How To Deploy a Rails App With Passenger and Nginx On Digital Ocean Part 1 — Creating SSH

Deploying, in general, is an art form since it requires patience and know-how. For beginners this can seem impossible to do but don't fret, after a few tutorials and some willingness to learn, anyone can deploy a website or application.

In this tutorial we will be deploying a Rails app with Passenger, as the application server, and Nginx, as the web server. Also, the Rails app will use Postgres, so we will be installing that as well.

We will start from the very beginning. The first step is to sign up to Digital Ocean, if you have not already.

How SSH Works

Before we can begin, we will need to set up an SSH key, since this will allow us to have a secure connection to a Droplet without having to remember or write down a password furthermore, passwords are more prone to brute forcing attacks.

An SSH key pairs are two cryptographically secure keys that can be used to authenticate a client to a server. Each key pair consists of a public key and a private key.

The private key is retained by the client and should be kept absolutely secret. Any compromise of the private key will allow attackers to log into servers that are configured with the associated public key without additional authentication. As an additional precaution, the key can be encrypted on disk with a passphrase.

The associated public key can be shared freely. The public key can be used to encrypt messages that only the private key can decrypt. > This property is employed as a way of authenticating using the key pair.

The public key is uploaded to a remote server that you want to be able to log into with SSH. The key is added to a special file within the user account you will be logging into called ~/.ssh/authorized_keys.

When a client attempts to authenticate using SSH keys, the server can test the client on whether they are in possession of the private key. > If the client can prove that it owns the private key, a shell session is spawned or the requested command is executed.

Ellingwood, Justin. “How To Configure SSH Key-Based Authentication on a Linux Server” Digital Ocean. DigitalOcean Inc, 20 Oct. 2014. Web. 26 Apr. 2015.

An overview of the flow to Authentication of SSH key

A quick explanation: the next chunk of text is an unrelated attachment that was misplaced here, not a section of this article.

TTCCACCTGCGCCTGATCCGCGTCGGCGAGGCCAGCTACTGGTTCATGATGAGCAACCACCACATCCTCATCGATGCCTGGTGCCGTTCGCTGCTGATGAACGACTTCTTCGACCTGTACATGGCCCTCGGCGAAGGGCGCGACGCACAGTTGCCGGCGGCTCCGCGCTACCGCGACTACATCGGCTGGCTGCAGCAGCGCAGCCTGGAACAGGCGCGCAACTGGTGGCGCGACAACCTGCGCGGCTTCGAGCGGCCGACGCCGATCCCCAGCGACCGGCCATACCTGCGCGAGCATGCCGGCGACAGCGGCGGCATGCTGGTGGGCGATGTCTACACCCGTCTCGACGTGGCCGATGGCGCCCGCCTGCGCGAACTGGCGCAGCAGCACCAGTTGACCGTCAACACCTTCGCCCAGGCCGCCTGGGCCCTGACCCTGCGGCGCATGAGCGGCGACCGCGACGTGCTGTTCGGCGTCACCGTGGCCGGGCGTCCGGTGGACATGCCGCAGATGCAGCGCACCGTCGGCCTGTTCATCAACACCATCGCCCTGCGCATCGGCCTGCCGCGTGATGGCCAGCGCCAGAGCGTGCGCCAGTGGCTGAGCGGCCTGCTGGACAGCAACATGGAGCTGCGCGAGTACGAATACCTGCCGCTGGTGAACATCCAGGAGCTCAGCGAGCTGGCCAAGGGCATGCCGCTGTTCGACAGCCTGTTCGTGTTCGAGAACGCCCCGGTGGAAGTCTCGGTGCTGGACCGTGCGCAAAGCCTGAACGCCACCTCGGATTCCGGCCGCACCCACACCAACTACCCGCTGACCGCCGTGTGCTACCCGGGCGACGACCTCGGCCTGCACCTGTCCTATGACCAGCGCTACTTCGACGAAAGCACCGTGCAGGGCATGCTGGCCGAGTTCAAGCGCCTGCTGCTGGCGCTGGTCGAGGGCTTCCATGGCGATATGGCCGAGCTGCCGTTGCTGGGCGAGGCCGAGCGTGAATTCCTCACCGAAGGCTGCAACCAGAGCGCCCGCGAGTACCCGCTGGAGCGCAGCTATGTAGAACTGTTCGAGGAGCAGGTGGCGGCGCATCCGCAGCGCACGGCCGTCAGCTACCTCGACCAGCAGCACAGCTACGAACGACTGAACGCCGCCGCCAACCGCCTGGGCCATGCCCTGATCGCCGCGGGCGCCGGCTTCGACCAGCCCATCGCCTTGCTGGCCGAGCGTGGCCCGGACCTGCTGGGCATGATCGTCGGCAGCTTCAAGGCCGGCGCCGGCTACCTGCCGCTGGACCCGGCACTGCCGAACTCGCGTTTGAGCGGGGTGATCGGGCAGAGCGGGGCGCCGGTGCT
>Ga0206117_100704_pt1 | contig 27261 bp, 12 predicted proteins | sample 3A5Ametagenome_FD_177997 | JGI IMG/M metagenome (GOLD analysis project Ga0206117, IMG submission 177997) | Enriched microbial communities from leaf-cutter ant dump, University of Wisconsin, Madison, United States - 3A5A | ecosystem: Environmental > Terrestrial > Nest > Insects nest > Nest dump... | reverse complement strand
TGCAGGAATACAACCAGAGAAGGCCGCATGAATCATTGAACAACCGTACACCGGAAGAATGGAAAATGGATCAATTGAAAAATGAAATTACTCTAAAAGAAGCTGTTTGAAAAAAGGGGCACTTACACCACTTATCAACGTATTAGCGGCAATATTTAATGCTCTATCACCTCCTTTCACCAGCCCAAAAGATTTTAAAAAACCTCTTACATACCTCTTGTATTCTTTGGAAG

Creating SSH

Step One — Creating the RSA Pair

First we will need to create a RSA Pair on your computer by going into the command line and typing:

$ ssh-keygen -t rsa -C “”
# This will create a new SSH key

Step Two — Generate a new SSH key

ssh-keygen will ask you where the RSA Pair should go. It is recommended to keep the default settings as they are, so press enter.

$ Enter file in which to save the key (/Users/you/.ssh/id_rsa): [Press enter]

ssh-keygen will then ask you for a passphrase. It is recommended to create a strong passphrase in order to prevent your SSH key being hacked.

$ Enter passphrase (empty for no passphrase): [Type a passphrase]
$ Enter same passphrase again: [Type passphrase again]

After you enter in your passphrase ssh-keygen will generate the key and display the results on the screen.

Your identification has been saved in /Users/you/.ssh/id_rsa.
Your public key has been saved in /Users/you/.ssh/
The key fingerprint is: 01:0f:f4:3b:ca:85:d6:17:a1:7d:f0:68:9d:f0:a2:db

Step Three — Add your SSH key to the ssh-agent

In order to store your private SSH key to verify that you are the owner of the public key, you will need to add it to the ssh-agent.

First ensure ssh-agent is enabled.

$ eval “$(ssh-agent -s)”

Add your SSH key to the ssh-agent

$ ssh-add ~/.ssh/id_rss

Step Four — Add your SSH key to your Digital Ocean account

First you will need to copy the SSH key to your clipboard. You should never copy a SSH key by highlighting it, since any whitespaces or newlines will throw off the matching between your SSH and the SSH on Digital Ocean.

$ pbcopy < ~/.ssh/
# Copies the contents of the file to your clipboard

If you have not already logged into Digital Ocean, log into it. Click on the icon of the person at the top right of the page. This will give you options, choose Your Settings then Security tab.

If you scroll down a bit you will see a form to enter an SSH key.

Enter in the name of your SSH key. It should be the name of the computer your SSH is coming from

Paste in the SSH key

Click on Create SSH Key to save the SSH key to your account.

Applying SSH Keys To Existing Droplets

If you have already created some Droplets that do not have SSH keys you can still apply the ones you created. If you have no existing Droplets, then skip this section.

Enter this command for each of the existing Droplets you wish to use an SSH key on

$ cat ~/.ssh/ | ssh root@[your Droplet ip address] “cat >> ~/.ssh/authorized_keys”
# This will connect to your Droplet and create a file called authorized_keys with your SSH key, in the Droplet.


If you must enter in a password then there is something wrong with the public key, either on your computer or on Digital Ocean. If you destroy a Droplet and then create another Droplet on the same IP address,you will get a warning message. Use this command to remove it from your known host.

$ ssh-keygen -R [your Droplet ip address]

then try connecting to your server again.

Conclusion for the First Part

This is just the start. We have the basic setup in order for you to create many different Droplets without having to write down or memorize different passwords for each of your Droplets allowing you to focus on maintaining your Droplets.

Once you finish creating the SSH key and updating any existing Droplets, it is time to create new Droplets.


The articles that were used in the creation of this post:

GitHub Help: Generating SSH Keys

How To Use SSH Keys with DigitalOcean Droplets

How To Configure SSH Key-Based Authentication on a Linux Server